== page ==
28 From Classicism to Neoclassicism Political problem: after Ricardo, & especially after Marx, classicism the province of radicals –Classical economics used to criticise capitalism, not support it Technical problems with Labor theory of value –transformation problem insoluble Rival utility approach to value had neither political nor (as yet) technical problems Long history of utility analysis since Bentham Existed in “macro” vision of economy in Say’s Law Sophisticated expression of it developed independently by Jevons (England), Walras (France), Menger (Austria) in 1870s

29 The Rise of Neoclassicism Utility, not effort, basis of value: rejects Smith, Ricardo, Marx Scarcity, (not “reproducibility” as with Ricardo & Marx) adopted as definition of commodity Exchange, rather than production, the basis of analysis Individual, rather than society, focus of analysis Static methodology (by default), rather than dynamic: –“If we wished to have a complete solution … we should have to treat it as a problem of dynamics. But it would surely be absurd to attempt the more difficult question when the more easy one is yet so imperfectly within our power.” [Jevons, Theory of Political Economy, Ch. 4] Philosophical foundation in Bentham’s “utilitarianism”

30 Utilitarianism Purpose of individuals is “pursuit of pleasure, avoidance of pain” Society a collection of individuals Purpose of society is “greatest happiness for greatest number” –Individuals pleasures additive & non-interactive –No conflict between individuals in pursuit of happiness No exploitation No “externalities” Economy as means to maximise pleasure, minimise pain “Utility” as net gap between pleasure and pain

31 Physics Envy Desire to emulate success of physics via formalisation: “Economy,..., has always of necessity been mathematical in its subject, but the strict and general statement, … has been prevented by a neglect of those powerful methods of expression which have been applied to most other sciences with so much success.” [Jevons OREF] “scarce and scarcity… are given scientific meaning like the word velocity in mechanics and … heat in physics.” [Walras] Theory a combination of Bentham’s utilitarian philosophy and mathematical static optimisation techniques of 19th century physics

32 Refinement of utility Bentham “cardinal”--measureable, additive: –Banana 2 utils; poem 3 utils; sum 5 utils Neoclassicals “ordinal”: can rank, but no objective measure: –1 poem > 1 banana –poem and banana > poem or banana but no measure in “utils” Utility diminishes with quantity: –U(2 bananas) < 2 * U(1 banana) –Concept of “marginal utility”:

33 Marginal analysis Marginal utility: –“Every successive application will commonly excite the feelings less intensely than the previous application. The utility of the last supply of an object,... decreases... as some function of the whole quantity received.” [Jevons OREF] Marginal effort as the explanation for supply of labour: –“labor will be exerted both in intensity and duration until a further increment will be more painful than the increment of produce thereby obtained is pleasurable.” [Jevons OREF]

34 Marginal analysis “Marginal exchange”: –“one person will now give to the other so much of his commodity, and at such a ratio of exchange, that if he gave an infinitely small quantity, either more or less, but at the same rate, he would not gain in utility by it. The increments of utility lost and gained at the limits of the quantities exchanged must be equal, otherwise further exchange would take place.” [Jevons OREF] Individuals start with given quantities of commodities Exchange continues until marginal utility of all commodities held is equal Price ratios reflect relative marginal utilities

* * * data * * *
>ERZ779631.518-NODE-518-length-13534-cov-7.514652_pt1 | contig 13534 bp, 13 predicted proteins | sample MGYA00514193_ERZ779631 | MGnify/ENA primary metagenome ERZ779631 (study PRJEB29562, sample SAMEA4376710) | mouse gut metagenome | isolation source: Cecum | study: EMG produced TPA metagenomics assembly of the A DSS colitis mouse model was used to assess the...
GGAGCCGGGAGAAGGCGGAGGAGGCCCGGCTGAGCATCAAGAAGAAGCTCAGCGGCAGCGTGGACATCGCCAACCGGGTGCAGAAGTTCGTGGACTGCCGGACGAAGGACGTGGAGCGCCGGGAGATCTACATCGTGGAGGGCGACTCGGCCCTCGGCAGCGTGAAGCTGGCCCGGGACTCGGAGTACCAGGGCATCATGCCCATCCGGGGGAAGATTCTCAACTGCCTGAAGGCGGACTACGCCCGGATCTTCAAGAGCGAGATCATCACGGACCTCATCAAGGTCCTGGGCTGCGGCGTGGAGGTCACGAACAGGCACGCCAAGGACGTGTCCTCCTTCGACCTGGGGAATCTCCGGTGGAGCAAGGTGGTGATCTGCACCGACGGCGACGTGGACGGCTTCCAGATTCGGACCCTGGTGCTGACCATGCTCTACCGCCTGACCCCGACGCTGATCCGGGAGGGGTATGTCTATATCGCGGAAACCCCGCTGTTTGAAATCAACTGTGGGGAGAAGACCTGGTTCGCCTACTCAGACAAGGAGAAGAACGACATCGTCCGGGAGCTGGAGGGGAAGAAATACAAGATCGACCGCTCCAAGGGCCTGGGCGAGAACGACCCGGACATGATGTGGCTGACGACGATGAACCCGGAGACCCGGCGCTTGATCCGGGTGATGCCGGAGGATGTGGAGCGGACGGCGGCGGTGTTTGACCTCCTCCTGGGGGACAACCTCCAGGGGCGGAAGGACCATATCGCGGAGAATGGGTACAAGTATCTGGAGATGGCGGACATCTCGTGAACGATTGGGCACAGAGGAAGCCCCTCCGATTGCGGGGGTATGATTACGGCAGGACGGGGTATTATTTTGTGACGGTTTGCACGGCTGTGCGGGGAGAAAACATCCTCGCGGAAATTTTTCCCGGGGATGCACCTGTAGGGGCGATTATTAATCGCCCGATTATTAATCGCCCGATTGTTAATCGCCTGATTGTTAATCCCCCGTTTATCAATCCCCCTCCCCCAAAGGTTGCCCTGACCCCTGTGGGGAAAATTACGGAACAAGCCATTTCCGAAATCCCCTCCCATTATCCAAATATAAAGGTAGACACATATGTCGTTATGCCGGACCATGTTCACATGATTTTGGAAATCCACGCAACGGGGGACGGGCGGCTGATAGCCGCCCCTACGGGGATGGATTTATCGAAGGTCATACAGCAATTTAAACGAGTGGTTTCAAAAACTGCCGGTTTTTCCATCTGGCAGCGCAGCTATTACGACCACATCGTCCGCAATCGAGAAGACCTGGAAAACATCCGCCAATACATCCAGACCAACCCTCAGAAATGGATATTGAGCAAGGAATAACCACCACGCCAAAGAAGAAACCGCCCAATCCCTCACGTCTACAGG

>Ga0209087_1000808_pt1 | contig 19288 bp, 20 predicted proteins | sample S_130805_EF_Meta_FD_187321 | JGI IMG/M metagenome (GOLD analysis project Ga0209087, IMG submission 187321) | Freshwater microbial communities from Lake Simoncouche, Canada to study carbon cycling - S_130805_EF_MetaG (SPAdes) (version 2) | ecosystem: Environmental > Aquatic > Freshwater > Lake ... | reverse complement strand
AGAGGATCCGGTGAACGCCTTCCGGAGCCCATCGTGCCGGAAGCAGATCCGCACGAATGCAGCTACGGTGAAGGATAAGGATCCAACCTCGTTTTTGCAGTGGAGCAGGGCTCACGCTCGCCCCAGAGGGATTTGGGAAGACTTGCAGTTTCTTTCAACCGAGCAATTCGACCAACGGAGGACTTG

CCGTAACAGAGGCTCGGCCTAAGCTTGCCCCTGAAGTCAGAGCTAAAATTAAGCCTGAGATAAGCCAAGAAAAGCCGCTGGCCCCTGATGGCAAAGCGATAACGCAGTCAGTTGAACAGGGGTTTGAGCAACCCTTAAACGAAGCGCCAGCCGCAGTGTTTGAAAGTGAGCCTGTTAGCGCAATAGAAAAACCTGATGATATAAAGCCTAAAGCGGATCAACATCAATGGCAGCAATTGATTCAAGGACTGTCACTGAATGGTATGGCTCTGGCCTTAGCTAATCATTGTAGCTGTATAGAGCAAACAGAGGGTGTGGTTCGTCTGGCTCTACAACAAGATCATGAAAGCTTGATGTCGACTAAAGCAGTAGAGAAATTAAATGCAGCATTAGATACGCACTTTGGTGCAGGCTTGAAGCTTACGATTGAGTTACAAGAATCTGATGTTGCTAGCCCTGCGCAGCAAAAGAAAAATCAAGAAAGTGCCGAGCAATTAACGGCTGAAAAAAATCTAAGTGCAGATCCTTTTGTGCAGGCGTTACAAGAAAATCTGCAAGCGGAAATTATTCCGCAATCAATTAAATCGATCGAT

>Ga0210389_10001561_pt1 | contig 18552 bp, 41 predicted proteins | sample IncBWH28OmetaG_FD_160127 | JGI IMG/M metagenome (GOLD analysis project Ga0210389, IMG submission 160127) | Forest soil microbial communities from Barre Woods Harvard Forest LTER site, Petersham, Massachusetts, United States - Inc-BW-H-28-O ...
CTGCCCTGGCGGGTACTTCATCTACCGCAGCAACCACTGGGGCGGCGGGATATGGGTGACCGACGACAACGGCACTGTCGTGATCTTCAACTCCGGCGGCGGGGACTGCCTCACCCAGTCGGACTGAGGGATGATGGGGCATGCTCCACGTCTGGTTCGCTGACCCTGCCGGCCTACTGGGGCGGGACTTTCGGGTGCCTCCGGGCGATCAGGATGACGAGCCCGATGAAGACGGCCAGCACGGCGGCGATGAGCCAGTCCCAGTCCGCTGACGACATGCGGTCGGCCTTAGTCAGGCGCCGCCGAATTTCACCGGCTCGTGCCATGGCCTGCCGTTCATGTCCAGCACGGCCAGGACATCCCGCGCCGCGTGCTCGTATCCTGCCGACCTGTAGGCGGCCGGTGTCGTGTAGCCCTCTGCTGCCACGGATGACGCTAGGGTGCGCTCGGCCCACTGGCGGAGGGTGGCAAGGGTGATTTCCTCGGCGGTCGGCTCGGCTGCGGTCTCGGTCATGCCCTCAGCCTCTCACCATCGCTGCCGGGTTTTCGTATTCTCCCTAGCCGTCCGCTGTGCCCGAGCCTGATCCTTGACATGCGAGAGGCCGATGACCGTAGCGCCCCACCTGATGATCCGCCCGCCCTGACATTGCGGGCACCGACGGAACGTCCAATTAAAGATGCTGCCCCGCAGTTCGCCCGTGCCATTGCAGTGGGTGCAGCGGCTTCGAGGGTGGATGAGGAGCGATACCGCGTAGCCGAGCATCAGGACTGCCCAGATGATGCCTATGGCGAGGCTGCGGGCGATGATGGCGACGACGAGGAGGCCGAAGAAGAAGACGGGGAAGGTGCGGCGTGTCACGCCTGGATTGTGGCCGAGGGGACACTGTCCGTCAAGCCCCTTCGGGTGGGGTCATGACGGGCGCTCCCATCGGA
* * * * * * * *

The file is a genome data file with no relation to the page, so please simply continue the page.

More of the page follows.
35 Marginal Analysis Marginal productivity –Income distribution reflects contribution to production (vs. Marx: surplus & exploitation): –Payment to factor equals quantity of factor times marginal contribution to output Marginal analysis completely supplants classical approach –2 streams to analysis: General equilibrium analysis Partial equilibrium –Some things held constant (“ceteris paribus”); –Analysis of isolated markets (Marshall); –Neoclassical “macroeconomics” (Hicks) Utilitarian re-definition of economics (Robbins)

36 A Utilitarian Re-definition of Economics Classical School definition focus on –growth and distribution of output questions –cost of production focus on price determination Neoclassical re-definition focus on –Utility-maximisation as function of economy –“Disutility” explanation of price determination Summarised in Robbins’ definition of economics: –"Economics is the science which studies human behaviour as a relationship between ends and scarce means which have alternatives uses" (Robbins 1932: 16).

37 The Robbins Definition Definition deduced from four propositions: –“(1) The ends are various. (2) The time and the means for achieving these ends are limited and (3) capable of alternative application. At the same time (4) the ends have different importance” (Robbins: 12 [numbers added]) Ends –Final consumer demands (intermediate demand ignored) –Economics neutral about specific ends: “in so far as the achievement of any end is dependent upon scarce means, it is germane to the preoccupations of the economist. Economics is not concerned with ends as such.” (24)

38 The Robbins Definition Means –Resources for satisfaction of ends –Inadequate to meet all ends “The services which others put at our disposal are limited. The material means of achieving ends are limited. We have been turned out of Paradise.” (15) Alternative uses for means and ends of different importance –The Economic Problem: rank ends, allocate means to efficiently meet them in order of priority until resources fully employed. –Market as the best ranking/allocation mechanism.